My grandmother’s 90th birthday is in a of couple of weeks. My Italian grandmother. My mother’s mother. The one from Sicily who taught me how to can tomatoes and make sausages and grow basil and parsley and green beans. My Italian grandmother who has never been to Italy—‘the old country’ as she calls it—but still drives 45 minutes to buy the only acceptable Parmaesan she’s found in upstate NY.
It’s the running joke of our family. This Cheese.
The only time you’ll see grated cheese on my family’s table is on a holiday. Christmas. Easter. The Fourth of July picnic (with the Bovees) at the Lake. Sure, cheese is served at almost every meal (and to clarify, when members of my family say ‘cheese’ they are referring to hard, Italian Parmaesan—everything else is given its proper name: mozzarella, cheddar, sandwich provolone) because there’s always an opportunity to put a dusting of it on something…soup, steamed vegetables, any variety of potato, scrambled eggs. But only on special occasions is it served grated. On most nights a greasy hunk of the stuff sits on the table in its more unspoiled form (on a plate next to an old metal grater) and folks are left to shred it on their own.
When my grandfather was alive (he was also Sicilian, also fond of cheese), he and my grandmother would to drive to Boston regularly so that my grandmother could visit her sisters who she’d left behind in Quincy, MA (a town just south of Boston, once heavily populated with Italian immigrants) and they always ferried back several pounds of ‘good’ cheese from their favorite shop in the North End. Once they got home, they’d divvy up the triangular wedges wrapped in white butcher paper and twine, among my mother and her two siblings. We had a special spot in the refrigerator for the haul, one that would become cavernous between those trips east, but could never be sullied with an inferior variety of a saran-wrapped American impostor from the grocery store. My uncle nicknamed the monthly voyage The Cheese Run and the name stuck, especially because of the time my grandparents drove back to Boston one night to exchange the cheese because my grandmother said it smelled bad.
Now that my brothers and cousins and I have made homes for ourselves in cities around the globe, we’re given care packages of cheese to take back with us whenever we come home. My brother, who lives in Colorado, tells the story of how once his luggage was inspected after he landed at Denver International Airport because the drug agents and their canine companions weren’t quite sure what to do with the plastic bag filled with aging goat milk curd they found packed neatly between his Christmas gifts. I have a spot in the dairy drawer of my own fridge that, when it’s empty, reminds me that it is time to plan a trip home.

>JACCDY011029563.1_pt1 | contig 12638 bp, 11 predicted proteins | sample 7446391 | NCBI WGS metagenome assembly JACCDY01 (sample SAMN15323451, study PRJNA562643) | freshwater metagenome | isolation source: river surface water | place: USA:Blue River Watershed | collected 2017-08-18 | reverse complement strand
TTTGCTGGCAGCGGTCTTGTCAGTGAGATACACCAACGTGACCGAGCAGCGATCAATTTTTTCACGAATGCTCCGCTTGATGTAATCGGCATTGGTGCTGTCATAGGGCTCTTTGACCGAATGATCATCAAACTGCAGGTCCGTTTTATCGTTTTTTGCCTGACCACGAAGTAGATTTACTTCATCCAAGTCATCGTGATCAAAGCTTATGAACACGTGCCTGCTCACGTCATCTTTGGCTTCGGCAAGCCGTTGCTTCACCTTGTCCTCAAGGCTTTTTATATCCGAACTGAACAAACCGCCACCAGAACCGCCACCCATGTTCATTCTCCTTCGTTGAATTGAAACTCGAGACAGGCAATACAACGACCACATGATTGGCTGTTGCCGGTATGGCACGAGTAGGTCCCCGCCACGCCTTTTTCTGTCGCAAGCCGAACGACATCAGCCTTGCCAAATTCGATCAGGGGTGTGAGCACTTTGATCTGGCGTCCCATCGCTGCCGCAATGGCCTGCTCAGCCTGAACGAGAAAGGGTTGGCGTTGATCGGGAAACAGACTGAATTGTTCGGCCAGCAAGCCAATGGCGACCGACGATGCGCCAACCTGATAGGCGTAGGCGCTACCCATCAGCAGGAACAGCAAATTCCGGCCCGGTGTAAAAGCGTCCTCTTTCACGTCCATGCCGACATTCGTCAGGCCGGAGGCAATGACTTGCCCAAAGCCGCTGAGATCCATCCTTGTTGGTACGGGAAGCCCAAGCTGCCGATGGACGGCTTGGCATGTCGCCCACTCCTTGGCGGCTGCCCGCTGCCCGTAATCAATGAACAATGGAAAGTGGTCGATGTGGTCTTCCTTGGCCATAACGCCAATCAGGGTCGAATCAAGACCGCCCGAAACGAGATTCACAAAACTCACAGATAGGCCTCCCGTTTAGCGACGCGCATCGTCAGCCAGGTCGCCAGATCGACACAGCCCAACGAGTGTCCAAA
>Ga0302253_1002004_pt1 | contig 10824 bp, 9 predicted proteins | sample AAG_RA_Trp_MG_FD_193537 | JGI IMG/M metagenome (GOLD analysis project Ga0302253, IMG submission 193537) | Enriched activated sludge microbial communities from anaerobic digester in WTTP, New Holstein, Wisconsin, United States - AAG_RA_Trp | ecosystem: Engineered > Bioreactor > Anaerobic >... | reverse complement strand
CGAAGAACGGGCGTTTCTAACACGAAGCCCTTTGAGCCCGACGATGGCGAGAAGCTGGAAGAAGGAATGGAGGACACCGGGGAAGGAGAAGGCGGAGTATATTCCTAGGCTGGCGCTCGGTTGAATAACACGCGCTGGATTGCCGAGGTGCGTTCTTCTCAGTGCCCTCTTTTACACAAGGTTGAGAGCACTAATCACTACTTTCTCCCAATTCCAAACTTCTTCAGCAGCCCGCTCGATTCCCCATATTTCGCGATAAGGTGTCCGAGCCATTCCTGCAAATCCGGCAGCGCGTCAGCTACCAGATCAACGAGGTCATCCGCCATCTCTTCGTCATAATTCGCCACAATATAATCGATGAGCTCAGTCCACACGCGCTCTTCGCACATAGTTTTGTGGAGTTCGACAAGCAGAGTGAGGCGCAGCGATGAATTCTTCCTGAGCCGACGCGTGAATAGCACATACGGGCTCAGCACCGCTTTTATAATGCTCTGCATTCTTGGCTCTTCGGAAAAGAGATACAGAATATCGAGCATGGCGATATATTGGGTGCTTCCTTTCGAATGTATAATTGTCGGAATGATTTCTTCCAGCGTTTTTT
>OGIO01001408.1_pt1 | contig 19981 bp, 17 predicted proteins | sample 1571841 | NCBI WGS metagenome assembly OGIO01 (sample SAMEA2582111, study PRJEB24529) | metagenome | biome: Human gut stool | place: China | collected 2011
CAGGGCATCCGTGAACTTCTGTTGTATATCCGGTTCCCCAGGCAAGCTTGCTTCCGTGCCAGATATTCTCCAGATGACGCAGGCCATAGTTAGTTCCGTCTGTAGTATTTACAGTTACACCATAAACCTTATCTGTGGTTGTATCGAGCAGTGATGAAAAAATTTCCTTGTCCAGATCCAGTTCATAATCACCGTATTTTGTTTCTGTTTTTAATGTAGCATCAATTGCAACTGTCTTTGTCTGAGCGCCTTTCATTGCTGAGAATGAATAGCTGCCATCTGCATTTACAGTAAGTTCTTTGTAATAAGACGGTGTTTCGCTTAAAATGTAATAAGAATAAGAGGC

Despite her allegiance to the highest quality cheese, my grandmother has no desire to visit Italy. Whenever I ask her why she never went back she says that she’s always been afraid to fly. That the trip was always too expensive. That the time was never right and then my grandfather got sick and now she’s too old. She says that, anyway, her family is her home, so wherever they are becomes her homeland and now that place is Johnstown, New York. A little city on the edge of the Adirondack Mountains that she moved to seventy years ago after she married my grandfather. She’s raised a family there. She’s buried a husband and his four brothers and her mother-in-law in a cemetery a mile away from the house she’s owned for six decades. It sounds like home to me.
Some days I think of her driving to a store 20 miles from that house so that she can replenish her family’s stash of Parmaesan and I wonder what keeps her going back. At her age, why not settle for the brand that they stock at the Price Chopper right in town? But then I imagine her mother as a young girl, roaming the dusty streets of a town right out of The Godfather (the only movie she and my grandfather ever owned on VHS) and I know that for her, this pilgrimage tethers her to an otherworld she can only dream about on nights she allows herself to sift through the stack of black and white photos she keeps in a box in the closet of her back room.
My grandmother’s family left Italy and came to America more than a hundred years ago. They stayed and made a life. And my Nonna is at peace with the lifetime she’s spent here, in the place she’s sprinkled with the very best fairy dust of her forefathers and mothers. The place that she calls home.